U.S. energy and safety regulators told Cheniere Energy Inc. on July 9 the company had to take several steps before the agencies would authorize the return to service of two LNG storage tanks that leaked at the Sabine Pass LNG export terminal in Louisiana.

The U.S. Department of Transportation’s Pipeline and Hazardous Materials Safety Administration (PHMSA) and the Federal Energy Regulatory Commission (FERC) told Cheniere that neither agency is prepared to authorize a return to service at this time.

In April 2018, Cheniere agreed to take certain corrective measures, but the agencies said in their filing that the company has in some instances “failed to comply” with requests to test equipment and provide documentation of the testing.

In response, Cheniere, the biggest U.S. LNG exporter, said in an email, “We are analyzing the letter from the agencies and will provide a formal response. We have been responsive and forthcoming throughout this process, and will continue to be.”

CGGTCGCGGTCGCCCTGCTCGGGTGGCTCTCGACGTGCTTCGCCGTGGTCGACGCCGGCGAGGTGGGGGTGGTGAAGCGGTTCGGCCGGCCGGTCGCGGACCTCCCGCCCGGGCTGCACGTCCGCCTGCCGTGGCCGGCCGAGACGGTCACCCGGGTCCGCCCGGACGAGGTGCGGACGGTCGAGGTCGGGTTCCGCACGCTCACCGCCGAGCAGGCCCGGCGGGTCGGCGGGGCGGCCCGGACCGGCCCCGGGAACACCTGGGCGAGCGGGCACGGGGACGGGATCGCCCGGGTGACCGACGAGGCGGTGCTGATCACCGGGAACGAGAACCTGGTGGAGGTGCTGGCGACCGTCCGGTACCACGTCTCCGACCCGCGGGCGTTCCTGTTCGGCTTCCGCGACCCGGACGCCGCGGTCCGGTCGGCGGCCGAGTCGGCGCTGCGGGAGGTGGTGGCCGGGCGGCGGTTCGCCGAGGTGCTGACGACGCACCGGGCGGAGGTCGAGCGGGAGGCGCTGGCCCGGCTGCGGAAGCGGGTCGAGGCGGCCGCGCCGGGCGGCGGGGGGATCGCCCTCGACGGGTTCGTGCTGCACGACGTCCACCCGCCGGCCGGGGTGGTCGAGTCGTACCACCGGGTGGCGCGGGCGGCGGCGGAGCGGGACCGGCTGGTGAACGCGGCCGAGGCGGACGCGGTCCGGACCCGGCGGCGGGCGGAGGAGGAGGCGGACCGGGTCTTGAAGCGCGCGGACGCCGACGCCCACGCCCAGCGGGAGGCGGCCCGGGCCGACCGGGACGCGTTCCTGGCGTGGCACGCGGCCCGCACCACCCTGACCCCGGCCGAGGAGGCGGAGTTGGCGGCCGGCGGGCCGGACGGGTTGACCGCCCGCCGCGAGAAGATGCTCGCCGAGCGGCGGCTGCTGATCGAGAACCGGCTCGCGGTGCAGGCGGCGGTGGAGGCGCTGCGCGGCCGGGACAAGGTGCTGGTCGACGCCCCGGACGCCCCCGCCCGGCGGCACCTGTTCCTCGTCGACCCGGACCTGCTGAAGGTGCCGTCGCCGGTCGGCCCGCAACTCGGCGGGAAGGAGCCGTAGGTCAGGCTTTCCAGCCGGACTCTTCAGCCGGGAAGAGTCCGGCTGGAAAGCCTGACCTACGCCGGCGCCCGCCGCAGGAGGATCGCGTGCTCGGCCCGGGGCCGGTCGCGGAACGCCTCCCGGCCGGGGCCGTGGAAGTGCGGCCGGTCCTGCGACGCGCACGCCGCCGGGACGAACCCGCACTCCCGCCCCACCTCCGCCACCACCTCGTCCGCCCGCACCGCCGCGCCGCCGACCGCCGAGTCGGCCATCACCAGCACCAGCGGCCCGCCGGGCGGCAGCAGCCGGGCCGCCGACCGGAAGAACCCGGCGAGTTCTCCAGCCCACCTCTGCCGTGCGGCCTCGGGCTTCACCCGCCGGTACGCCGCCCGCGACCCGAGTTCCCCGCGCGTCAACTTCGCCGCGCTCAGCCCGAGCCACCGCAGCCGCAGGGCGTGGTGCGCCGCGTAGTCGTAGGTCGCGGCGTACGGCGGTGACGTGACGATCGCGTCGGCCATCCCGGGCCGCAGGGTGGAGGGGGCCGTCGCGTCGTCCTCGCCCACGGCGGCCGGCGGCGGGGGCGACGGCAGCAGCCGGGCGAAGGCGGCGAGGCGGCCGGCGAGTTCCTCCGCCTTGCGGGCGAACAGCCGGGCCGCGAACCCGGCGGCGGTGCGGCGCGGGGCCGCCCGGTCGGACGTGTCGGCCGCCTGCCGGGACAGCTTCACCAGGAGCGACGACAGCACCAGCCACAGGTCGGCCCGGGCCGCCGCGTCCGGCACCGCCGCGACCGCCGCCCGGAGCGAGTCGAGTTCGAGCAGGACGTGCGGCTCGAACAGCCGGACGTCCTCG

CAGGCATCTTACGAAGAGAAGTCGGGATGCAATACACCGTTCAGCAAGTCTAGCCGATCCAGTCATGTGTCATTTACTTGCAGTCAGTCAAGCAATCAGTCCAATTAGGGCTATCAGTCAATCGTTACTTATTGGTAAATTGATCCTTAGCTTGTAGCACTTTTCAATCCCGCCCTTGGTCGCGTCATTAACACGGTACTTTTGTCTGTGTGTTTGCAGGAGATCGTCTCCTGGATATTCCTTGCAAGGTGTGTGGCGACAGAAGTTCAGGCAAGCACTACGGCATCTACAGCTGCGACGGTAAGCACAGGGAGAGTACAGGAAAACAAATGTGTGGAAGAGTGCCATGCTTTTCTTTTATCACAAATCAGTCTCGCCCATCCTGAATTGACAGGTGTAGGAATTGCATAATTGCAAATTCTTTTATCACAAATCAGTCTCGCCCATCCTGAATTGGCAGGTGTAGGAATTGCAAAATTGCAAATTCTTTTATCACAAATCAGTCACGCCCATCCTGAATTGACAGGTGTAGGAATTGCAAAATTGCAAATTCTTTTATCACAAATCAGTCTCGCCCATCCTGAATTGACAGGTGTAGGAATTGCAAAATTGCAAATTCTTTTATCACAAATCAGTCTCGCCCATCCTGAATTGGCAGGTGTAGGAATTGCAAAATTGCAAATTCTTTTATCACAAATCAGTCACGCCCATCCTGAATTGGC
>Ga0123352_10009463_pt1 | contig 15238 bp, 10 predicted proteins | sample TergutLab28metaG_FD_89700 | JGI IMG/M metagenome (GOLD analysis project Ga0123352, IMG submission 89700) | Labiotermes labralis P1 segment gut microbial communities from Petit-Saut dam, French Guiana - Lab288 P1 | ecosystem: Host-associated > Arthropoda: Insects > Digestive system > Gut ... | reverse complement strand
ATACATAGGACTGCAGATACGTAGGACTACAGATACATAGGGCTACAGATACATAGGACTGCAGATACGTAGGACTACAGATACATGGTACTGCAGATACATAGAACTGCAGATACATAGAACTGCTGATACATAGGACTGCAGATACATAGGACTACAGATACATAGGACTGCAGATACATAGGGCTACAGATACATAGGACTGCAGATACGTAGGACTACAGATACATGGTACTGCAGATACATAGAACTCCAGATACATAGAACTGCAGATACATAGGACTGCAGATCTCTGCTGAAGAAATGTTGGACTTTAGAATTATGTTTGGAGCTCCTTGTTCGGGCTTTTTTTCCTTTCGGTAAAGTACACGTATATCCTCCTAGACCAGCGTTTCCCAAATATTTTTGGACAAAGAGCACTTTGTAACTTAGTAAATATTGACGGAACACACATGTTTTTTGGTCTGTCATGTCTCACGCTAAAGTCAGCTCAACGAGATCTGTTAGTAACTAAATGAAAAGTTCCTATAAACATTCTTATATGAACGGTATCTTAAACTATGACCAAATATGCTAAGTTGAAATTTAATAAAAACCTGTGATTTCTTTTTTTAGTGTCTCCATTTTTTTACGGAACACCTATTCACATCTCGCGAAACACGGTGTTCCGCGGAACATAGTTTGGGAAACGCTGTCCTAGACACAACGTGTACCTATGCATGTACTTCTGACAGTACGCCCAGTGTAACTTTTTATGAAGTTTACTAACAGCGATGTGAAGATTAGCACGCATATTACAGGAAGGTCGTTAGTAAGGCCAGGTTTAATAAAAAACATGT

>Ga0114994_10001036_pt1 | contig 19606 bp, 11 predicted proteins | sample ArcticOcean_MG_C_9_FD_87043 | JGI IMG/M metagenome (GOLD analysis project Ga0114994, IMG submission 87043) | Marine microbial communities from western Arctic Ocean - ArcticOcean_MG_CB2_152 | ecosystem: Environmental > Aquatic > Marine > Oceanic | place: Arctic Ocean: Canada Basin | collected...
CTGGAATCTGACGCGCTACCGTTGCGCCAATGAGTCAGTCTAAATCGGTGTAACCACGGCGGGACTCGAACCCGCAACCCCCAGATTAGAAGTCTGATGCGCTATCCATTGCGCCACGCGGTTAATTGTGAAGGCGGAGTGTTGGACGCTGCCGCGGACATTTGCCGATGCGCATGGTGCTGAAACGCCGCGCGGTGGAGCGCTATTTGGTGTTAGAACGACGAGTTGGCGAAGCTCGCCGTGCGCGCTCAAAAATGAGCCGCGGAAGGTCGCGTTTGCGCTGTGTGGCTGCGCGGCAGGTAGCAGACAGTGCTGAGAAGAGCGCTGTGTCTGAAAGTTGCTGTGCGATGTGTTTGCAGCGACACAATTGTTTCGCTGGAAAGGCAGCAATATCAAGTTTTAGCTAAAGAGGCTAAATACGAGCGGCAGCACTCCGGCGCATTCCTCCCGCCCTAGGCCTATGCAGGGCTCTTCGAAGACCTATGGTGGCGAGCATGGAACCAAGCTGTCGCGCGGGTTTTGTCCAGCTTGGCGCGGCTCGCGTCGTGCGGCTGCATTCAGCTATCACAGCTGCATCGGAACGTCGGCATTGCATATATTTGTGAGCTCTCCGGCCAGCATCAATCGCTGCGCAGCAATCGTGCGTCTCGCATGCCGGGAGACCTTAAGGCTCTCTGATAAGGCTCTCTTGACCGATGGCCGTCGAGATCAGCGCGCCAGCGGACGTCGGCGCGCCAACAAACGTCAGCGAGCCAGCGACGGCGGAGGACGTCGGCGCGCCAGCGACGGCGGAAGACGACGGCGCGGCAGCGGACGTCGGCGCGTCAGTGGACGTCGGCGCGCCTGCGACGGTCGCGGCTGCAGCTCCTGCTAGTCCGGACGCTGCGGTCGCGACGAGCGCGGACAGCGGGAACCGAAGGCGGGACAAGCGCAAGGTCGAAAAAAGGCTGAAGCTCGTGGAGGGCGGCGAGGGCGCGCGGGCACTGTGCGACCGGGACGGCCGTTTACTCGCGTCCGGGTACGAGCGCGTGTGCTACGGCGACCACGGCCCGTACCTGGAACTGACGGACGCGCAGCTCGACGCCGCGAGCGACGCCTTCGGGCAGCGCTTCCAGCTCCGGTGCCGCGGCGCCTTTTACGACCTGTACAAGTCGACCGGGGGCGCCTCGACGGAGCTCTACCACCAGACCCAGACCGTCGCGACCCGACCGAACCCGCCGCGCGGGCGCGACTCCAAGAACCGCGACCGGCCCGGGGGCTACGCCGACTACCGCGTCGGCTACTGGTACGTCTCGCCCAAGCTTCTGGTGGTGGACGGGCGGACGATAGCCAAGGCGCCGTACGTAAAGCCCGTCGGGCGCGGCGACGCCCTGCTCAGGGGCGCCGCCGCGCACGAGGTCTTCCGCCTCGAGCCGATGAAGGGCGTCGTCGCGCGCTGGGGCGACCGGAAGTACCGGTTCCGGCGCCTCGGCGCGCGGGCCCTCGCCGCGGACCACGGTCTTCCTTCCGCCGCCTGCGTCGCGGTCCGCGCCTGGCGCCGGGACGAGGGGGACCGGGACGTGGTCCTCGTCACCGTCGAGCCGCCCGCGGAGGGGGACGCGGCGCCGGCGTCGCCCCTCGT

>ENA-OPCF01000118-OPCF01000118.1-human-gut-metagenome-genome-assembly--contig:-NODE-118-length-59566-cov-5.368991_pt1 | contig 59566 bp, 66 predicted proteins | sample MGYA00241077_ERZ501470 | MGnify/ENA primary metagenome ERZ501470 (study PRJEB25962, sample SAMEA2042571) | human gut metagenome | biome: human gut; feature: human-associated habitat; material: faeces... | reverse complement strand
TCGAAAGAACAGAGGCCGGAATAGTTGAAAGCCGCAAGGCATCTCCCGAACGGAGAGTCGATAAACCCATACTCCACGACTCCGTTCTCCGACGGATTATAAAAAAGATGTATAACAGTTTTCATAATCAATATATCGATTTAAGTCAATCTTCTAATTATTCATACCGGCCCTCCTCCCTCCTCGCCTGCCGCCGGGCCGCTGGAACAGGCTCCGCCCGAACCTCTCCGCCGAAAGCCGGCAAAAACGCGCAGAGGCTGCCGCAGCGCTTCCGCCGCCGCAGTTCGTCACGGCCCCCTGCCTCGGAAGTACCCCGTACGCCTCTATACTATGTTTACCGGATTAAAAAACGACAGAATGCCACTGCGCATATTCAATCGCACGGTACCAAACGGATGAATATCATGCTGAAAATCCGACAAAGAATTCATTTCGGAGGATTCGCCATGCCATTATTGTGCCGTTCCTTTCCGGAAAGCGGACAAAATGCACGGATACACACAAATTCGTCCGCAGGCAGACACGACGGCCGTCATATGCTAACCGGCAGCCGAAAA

PHMSA ordered Cheniere to shut two LNG storage tanks on Feb. 8, 2018, after plant workers on Jan. 22, 2018, discovered a 1-to-6-foot-long crack at one tank that leaked fuel into an outer layer. During the investigation of the Sabine site, PHMSA discovered a second tank had also experienced releases of LNG from the inner tank.

The agencies told Cheniere that any work done to return a tank to service prior to completion of the agencies’ requirements is “at your own risk.”

The agencies noted PHMSA has previously conveyed its concern to Cheniere regarding premature filling of one tank with perlite, which is used to insulate LNG tanks.

Some of the tasks the agencies said Cheniere would have to complete before allowing the tanks to return to service include a structural reinspection of all LNG storage tanks at Sabine and installation of additional devices to detect leaks.

There are five tanks at Sabine, each with the capacity to hold the equivalent of 3.4 billion cubic feet of gas (Bcf), or 17 Bcf in total. One billion cubic feet of gas is enough to fuel about 5 million U.S. homes for a day.